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https://www.tampabankruptcylawyerblog.com/wp-content/uploads/sites/10/2015/07/christie_d._arkovich_p.a_1_small.jpgParent Plus loans continue to be a big problem.  Not only are the consumers unable to pay the loans that were taken out for their children, they are continuing to not take advantage of plans that would allow them to pay less without hurting their credit.

Case in point: (As an aside, this client found me by googling “student loan nightmare”.  Sad, but true.)

One client I met with this week received a statement from her FedLoan servicer that the amount due was now $542.88.  On an income of $35,000 with a husband unable to work, our client simply could not afford that.  When she called her servicer, she was informed that she did not qualify for income based repayment and her only option once she came off forbearance was to pay $542.88.  But we can lower her payment by more than 50%!  And once she retires, her payment can likely go to zero.

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Our firm was instrumental in the filing of several class actions in Florida against Navient and Great Lakes for our clients who believed they were accruing time toward public service loan forgiveness — when it turns out their loans were not eligible.  The kicker is all they needed to do was move their loans from the FFEL program to the Direct program.  But this information was never provided by their loan servicer and they now have to start from scratch.  Don’t let this be you:  contact us or a knowledgeable student loan attorney for a check up RIGHT NOW.  Make sure you are on track with these student loans.

Further information about the PSLF program, see our website here.  If you doubt what we can do to help reduce student loan debt, check out our reviews for what our clients are saying.  Do you need a student loan lawyer? 

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341-meeting
All debtors must appear at a meeting called the “341 meeting of creditors”.  Creditors may, but usually do not appear, and it is the Trustee asking most of the questions.  This 341 must occur for a bankruptcy to be successful and applies in both a Chapter 7 and 13.

The trustee will first verify your identity.  While this sounds simple, you must bring an original social security card or an original government issued document that shows your full social security number.  You’d be surprised at how many people think they know where they keep their original SSN card, but can’t find it when they are in a hurry about to leave to the 341 meeting.  So look for it early.  The meeting cannot be held without that documentation.

Also, make sure that your driver’s license has the exact name that is listed on your petition for bankruptcy.  If it is different, you’ll likely need to amend your petition to show that name and any other iterations of your legal name that you may use (“a/k/a”).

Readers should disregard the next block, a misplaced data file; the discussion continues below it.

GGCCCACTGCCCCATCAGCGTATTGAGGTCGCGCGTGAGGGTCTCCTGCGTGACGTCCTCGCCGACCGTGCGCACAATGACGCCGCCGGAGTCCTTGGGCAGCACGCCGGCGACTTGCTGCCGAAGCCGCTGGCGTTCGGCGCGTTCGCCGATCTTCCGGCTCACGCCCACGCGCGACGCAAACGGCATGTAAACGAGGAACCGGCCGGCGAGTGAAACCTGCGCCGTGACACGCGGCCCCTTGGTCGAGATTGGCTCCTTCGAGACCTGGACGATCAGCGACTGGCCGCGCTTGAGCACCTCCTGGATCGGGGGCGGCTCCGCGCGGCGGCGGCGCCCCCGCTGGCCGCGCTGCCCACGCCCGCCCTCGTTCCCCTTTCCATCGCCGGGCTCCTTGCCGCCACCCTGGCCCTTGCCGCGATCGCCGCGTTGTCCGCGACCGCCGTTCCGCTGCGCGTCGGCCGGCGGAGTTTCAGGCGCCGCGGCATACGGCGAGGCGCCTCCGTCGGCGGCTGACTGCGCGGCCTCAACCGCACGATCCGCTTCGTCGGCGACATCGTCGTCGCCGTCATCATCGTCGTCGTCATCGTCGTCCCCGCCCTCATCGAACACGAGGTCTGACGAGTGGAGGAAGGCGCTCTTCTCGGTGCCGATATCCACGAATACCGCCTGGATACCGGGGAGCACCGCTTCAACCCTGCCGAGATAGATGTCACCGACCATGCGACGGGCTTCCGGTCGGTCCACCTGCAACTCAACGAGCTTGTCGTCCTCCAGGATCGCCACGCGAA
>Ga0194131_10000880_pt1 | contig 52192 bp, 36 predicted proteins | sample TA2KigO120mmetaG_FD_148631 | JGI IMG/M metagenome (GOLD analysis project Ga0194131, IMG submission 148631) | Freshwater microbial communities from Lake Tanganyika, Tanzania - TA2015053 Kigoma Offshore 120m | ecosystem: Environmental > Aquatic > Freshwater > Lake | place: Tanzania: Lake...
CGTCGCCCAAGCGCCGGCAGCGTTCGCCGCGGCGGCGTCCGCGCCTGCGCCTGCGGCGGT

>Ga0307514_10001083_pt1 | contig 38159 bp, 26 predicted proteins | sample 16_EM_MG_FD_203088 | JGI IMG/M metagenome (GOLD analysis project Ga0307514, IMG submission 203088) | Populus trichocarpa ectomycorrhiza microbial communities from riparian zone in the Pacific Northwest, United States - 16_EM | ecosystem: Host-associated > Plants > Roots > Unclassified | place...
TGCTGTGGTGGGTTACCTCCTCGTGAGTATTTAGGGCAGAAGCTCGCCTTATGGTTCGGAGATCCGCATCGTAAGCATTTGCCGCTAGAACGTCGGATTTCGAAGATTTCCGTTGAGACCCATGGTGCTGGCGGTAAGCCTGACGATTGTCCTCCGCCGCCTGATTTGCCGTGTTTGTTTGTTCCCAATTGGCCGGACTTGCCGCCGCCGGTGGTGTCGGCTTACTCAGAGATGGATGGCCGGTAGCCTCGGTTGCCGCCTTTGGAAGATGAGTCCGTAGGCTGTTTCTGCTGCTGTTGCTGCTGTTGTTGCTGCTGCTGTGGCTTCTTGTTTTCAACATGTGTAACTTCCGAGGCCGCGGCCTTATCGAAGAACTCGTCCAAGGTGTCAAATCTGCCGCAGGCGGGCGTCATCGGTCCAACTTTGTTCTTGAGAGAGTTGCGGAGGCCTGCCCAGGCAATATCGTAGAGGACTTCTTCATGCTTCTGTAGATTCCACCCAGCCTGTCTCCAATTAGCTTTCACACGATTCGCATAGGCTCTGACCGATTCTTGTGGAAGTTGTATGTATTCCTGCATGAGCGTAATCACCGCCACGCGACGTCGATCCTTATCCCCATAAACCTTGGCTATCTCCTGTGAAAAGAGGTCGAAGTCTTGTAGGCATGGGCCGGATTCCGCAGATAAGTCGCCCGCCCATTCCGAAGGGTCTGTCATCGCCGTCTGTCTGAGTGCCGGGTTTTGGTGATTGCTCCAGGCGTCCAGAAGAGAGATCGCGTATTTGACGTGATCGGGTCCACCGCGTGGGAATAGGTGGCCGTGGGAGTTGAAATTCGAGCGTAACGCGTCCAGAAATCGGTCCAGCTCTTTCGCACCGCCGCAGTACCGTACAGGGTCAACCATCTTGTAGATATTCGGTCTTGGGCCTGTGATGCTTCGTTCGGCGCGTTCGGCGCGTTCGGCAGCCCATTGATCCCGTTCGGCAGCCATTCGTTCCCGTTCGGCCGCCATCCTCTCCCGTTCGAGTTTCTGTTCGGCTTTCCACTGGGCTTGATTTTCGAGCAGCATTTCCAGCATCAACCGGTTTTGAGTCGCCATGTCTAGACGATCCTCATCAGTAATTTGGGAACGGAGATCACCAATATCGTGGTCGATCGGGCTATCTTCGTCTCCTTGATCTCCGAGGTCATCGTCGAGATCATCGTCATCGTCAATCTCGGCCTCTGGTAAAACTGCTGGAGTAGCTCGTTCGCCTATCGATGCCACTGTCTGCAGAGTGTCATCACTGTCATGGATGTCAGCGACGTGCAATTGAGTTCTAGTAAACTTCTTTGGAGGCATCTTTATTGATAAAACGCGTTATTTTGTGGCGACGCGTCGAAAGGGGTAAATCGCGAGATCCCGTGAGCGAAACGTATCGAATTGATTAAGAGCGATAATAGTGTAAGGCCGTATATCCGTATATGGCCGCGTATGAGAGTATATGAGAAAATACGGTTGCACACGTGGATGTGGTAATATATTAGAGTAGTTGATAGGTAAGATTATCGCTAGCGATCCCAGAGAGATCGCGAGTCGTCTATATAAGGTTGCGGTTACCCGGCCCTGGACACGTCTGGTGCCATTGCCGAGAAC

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After experiencing the dreaded foreclosure or bankruptcy, you might worry that mortgage lenders will reject you when you attempt to buy another home. Anxiety over, “Will they think it’ll happen again and not give me a chance?” is perfectly logical. Luckily, you have no need to worry. Buying a home after bankruptcy is still a real possibility.

Foreclosure or Bankruptcy is Not the End of Homeownership

While your foreclosure did mean the loss of your first home, it will not thwart your ability to buy a new one. Mortgage programs today all include guidelines for those who’ve experienced bankruptcy to qualify. There are several ways you can recover from your setback.

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bankruptcy
I’ve blogged about the new CFPB Consent Orders here, against both NCSLT and TSI which requires a halt to all collection activities for the vast majority of NCSLT trusts for private student loans, but what might it mean for pending bankruptcies?

First, the Consent Orders require the payment of millions of dollars in damages in some cases, so Schedule B must reflect the possibility of recovery against NCT, collectors and law firms.  It may be awhile before the Judge signs off on the Proposed Judgment due to several Motions to Intervene filed by various involved parties on the collection side.  But the Agreed Consent Order itself makes certain admissions of liability in the meantime.

The debt should be listed as disputed pending outcome of an audit (required to be completed within 180 days for accounts currently in litigation, within 365 days for all other accounts).

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boarded-up-house
Hurricane Irma has caused an interruption in income for many people in Florida and elsewhere.  This information may be helpful for those who cannot make their mortgage or student loan payment when due:

For those in a rehab agreement on federal student loans to avoid wage garnishment:

Payments to Rehabilitate Defaulted Loans (§674.39).  During the time a borrower is affected by a disaster, an institution should not treat any scheduled payment the borrower fails to make as a missed payment in the stream of nine on-time, consecutive, monthly payments required for the borrower to rehabilitate the defaulted loan.  When the borrower is no longer affected by the disaster, the required sequence of qualifying payments may resume at the point at which it was discontinued.